3-Ball Perfect Position Drill
3-Ball Perfect Position Drill
Practice is very important. You can have all the knowledge about the game, but if you can't implement it, it does you no good. Practicing develops muscle memory which increases your consistency.
The main reason people don't practice is because it is work. Here are a couple of practice games that are fun to play - either by yourself or with a friend or two:
The idea behind this game is to perfectly run three balls in rotation. First take any three balls and throw them on the table. With cue-ball in hand line up on the lowest numbered ball to pocket it and get position on the next lowest number ball. This first shot is critical, because not only should you pocket the first ball and get position on the second ball, but the position you get on the second ball should be "perfect." In other words, the angle on the second ball should be such that on your second shot you easily make the ball and get position on the third ball. You should have no hard shots. In otherwords, you should have a gimme, an easy shot with the correct angle and finally another gimme.
If you miss any of the three balls, or don't get the perfect angle on the second ball, you have to start over. When you are able to make all three balls with a proper angle on the second ball and no difficult shots 15 out of 20 times, you are good enough to advance to four balls and continue the same.
With four balls the first shot is a gimme, the second shot you should have an easy shot with a good angle to the third ball. Now on the third ball you must again get an easy shot with a proper angle to the fourth ball. The fourth ball should be a gimme. Once you are about to make all four balls "perfectly" 15 out of 20 times consistently then you can graduate to five balls.
If you are tough on yourself holding strictly to no tough shots, and no wrong angles, you will find this practice game very challenging, but your game will reap the benefits.
3-Ball Perfect Position Drill
- Title: 3-Ball Perfect Position Drill
- Author: billiardsforum (Billiards Forum)
- Published: 12/15/2008 2:11:00 AM
- Source: Paul Gerni, Internet Archive, 1996. Written in 1970s.
3-Ball Perfect Position Drill
The 3-Ball Perfect Position Drill article belongs to the Position Play and Cue Ball Control category. Learn all about controlling the balls to your advantage during your shots.
3-Ball Perfect Position Drill Comments
- Lance Bastrup from Lake Arrowhead, WI on 2/8/2009 7:00:09 AM
Started with the 3 ball position drill. Now I am practicing with the 4 ball position drill which is helping my game. I wouldn't call it a "4 ball perfect position drill" yet, but the thing is my game is getting better. This is a lot better than just throwing the balls on the pool table and putting them in. Once I've got the 4 ball routine down to a science it will be on to 5 balls.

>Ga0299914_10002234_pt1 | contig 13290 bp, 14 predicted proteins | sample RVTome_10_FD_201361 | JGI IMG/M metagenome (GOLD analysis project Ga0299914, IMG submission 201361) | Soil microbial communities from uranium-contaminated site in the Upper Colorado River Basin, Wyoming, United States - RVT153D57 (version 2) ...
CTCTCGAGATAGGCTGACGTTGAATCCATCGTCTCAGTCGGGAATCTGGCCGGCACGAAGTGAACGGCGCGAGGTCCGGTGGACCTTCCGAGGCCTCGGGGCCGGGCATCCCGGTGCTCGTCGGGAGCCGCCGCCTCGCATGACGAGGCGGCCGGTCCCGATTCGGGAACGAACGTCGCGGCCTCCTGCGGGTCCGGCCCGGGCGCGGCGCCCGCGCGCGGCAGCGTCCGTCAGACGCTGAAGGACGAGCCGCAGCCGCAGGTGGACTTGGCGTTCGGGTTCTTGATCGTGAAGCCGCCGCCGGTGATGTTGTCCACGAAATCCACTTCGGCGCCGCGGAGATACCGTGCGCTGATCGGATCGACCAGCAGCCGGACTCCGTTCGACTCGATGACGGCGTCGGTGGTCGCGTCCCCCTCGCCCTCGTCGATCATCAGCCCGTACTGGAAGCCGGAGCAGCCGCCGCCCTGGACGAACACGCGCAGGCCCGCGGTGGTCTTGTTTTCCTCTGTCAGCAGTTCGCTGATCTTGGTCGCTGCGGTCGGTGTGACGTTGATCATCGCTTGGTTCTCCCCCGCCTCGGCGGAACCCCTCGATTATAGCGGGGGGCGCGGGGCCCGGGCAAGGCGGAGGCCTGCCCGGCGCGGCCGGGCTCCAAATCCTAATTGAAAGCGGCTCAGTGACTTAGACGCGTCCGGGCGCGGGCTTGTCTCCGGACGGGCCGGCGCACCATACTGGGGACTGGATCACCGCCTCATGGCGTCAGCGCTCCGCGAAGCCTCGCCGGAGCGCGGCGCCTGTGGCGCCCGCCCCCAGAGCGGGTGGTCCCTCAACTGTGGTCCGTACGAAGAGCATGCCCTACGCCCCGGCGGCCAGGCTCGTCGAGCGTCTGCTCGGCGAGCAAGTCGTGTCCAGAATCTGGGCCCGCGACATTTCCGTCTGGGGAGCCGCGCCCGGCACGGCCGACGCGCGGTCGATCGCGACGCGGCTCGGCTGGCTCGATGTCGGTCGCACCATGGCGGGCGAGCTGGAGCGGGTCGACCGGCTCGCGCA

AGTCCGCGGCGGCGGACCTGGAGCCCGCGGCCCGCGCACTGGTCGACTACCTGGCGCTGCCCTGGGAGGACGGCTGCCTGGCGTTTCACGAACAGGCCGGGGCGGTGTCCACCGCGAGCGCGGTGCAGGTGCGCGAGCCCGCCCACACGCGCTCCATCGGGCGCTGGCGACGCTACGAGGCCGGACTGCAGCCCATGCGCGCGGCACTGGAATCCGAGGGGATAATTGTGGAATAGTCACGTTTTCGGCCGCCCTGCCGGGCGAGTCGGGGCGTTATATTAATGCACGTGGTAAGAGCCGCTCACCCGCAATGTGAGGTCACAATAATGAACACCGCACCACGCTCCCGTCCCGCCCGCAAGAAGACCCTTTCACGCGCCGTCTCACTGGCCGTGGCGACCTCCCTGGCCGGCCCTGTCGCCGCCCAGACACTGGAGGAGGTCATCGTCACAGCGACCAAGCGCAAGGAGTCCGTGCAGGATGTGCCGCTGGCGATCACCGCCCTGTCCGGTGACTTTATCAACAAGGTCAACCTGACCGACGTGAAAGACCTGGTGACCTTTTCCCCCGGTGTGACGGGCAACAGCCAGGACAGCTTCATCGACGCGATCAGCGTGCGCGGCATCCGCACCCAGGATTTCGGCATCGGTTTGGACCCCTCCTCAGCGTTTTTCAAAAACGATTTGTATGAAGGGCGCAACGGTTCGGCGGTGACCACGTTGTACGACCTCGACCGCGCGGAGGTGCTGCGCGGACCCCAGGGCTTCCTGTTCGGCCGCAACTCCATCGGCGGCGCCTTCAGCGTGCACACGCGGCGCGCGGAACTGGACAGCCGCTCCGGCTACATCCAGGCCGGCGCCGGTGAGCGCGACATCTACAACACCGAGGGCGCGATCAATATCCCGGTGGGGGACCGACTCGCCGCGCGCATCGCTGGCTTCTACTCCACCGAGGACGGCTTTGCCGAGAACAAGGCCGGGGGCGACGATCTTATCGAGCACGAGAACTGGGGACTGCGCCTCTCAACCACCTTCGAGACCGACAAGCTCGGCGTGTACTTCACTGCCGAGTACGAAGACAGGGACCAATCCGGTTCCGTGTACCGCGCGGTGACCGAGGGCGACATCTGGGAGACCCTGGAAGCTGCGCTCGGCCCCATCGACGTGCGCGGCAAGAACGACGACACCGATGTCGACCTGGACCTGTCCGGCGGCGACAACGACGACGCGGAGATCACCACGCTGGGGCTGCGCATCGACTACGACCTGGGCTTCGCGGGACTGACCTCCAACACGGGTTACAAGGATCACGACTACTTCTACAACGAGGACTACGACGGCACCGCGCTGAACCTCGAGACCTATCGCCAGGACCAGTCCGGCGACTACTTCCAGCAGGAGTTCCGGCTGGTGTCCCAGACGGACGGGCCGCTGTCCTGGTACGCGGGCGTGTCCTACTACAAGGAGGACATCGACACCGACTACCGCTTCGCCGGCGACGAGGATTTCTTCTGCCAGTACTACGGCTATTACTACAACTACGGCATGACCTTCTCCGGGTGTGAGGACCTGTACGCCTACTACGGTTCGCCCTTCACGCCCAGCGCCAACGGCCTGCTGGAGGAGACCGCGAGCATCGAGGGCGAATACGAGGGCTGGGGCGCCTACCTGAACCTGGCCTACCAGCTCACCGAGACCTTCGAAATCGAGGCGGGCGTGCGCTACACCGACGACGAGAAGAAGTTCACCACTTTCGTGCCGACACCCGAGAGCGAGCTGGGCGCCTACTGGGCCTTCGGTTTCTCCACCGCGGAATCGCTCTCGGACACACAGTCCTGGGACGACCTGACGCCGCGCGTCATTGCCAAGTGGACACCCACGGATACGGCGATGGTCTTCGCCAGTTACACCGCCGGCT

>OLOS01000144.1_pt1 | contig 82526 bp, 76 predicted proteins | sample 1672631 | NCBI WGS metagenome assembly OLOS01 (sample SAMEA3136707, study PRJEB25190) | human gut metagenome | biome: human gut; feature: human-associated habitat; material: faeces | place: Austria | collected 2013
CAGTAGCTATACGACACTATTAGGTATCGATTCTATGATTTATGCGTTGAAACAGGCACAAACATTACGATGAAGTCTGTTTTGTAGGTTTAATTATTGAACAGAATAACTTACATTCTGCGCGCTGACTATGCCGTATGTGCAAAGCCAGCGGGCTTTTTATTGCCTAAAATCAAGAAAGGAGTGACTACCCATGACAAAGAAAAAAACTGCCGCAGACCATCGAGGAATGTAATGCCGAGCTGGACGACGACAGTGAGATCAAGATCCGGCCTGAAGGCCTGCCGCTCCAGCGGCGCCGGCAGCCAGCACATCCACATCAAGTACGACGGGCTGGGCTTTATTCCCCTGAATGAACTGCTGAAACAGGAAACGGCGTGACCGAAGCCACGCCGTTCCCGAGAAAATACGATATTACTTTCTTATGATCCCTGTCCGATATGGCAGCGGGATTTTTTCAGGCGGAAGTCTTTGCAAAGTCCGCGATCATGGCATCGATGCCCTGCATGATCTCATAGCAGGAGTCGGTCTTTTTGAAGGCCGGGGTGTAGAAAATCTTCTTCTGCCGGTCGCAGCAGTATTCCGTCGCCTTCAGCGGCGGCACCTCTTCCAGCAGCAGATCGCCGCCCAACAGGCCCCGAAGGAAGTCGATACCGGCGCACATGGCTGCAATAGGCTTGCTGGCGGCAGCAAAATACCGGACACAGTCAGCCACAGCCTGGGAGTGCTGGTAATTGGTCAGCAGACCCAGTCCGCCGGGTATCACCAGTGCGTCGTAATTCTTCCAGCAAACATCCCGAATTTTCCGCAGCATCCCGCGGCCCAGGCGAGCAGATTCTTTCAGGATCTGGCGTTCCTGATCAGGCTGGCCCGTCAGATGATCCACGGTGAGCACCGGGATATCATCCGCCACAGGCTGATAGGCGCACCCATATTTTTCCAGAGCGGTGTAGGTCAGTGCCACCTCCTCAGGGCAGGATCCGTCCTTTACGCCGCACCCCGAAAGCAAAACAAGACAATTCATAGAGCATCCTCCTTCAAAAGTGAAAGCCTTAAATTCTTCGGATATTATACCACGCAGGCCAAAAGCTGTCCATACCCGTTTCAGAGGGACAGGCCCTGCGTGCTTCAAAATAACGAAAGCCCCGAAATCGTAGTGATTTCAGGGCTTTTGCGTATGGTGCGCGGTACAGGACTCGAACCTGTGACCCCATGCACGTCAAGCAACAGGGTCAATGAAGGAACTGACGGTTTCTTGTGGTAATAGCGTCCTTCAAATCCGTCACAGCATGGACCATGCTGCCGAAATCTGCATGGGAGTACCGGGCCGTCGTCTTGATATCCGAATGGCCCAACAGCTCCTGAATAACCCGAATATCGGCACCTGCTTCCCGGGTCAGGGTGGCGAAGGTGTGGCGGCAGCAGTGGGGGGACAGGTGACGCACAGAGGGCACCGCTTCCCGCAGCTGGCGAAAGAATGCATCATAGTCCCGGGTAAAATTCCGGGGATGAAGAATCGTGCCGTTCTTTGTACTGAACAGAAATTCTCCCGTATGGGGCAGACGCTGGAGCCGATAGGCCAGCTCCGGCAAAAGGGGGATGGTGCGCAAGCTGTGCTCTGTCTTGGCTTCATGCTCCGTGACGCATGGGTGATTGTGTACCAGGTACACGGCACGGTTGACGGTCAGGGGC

To make it more interesting I pretend that I'm playing a 16 game football season and I get a win if I get all 4 balls in, in order, and a loss if I don't. To me it makes the practice more interesting & gives me more reason to strive to be better.
Before this drill I was throwing 15 balls on the pool table and giving myself a football win if I pocketed them all before going over 2 misses.
The mind games help me concentrate better.
- MrPhilHarmonic from Freehold, NJ on 3/2/2009 10:34:57 AM
It's always the "simple" things that are the most effective. This WORKS and works WELL!
I have added 3 balls to every run as a result of this practice. My only qualm is why didn't I think of this before?
It's so simple yet very effective (but still hard to do though!). How many times during a game of 9 ball have you gotten to the "7" ball, only to find you either miss it while trying to get on the black 8 ball, or pot it and end up in bad position? Well, NO MORE! Not with this routine. You DO have to imagine that it's a "life or death" shot so as to intensify the exercise though!
- JOHN H. CERULLO from Wichita, KS on 5/28/2009 6:03:47 AM
A few years ago I developed a little three ball game for my enjoyment and improvement.
I take the 1, 2, and 3 ball and set hem up for a break like I was playing 3 ball. You do the break shot and then you have to make the three balls in rotation. But prior to doing this you have to call all three balls and the corresponding pocket PRIOR to shooting the first one.
Then if you are playing someone else you keep score by counting how many strokes it takes to make them. A scratch counts for one shot.
- MrPhilHarmonic from Freehold, NJ on 5/30/2009 2:00:32 PM
Another very useful routine that I use to great benefit is a game called "Bowlliards" (based on ten-pin bowling).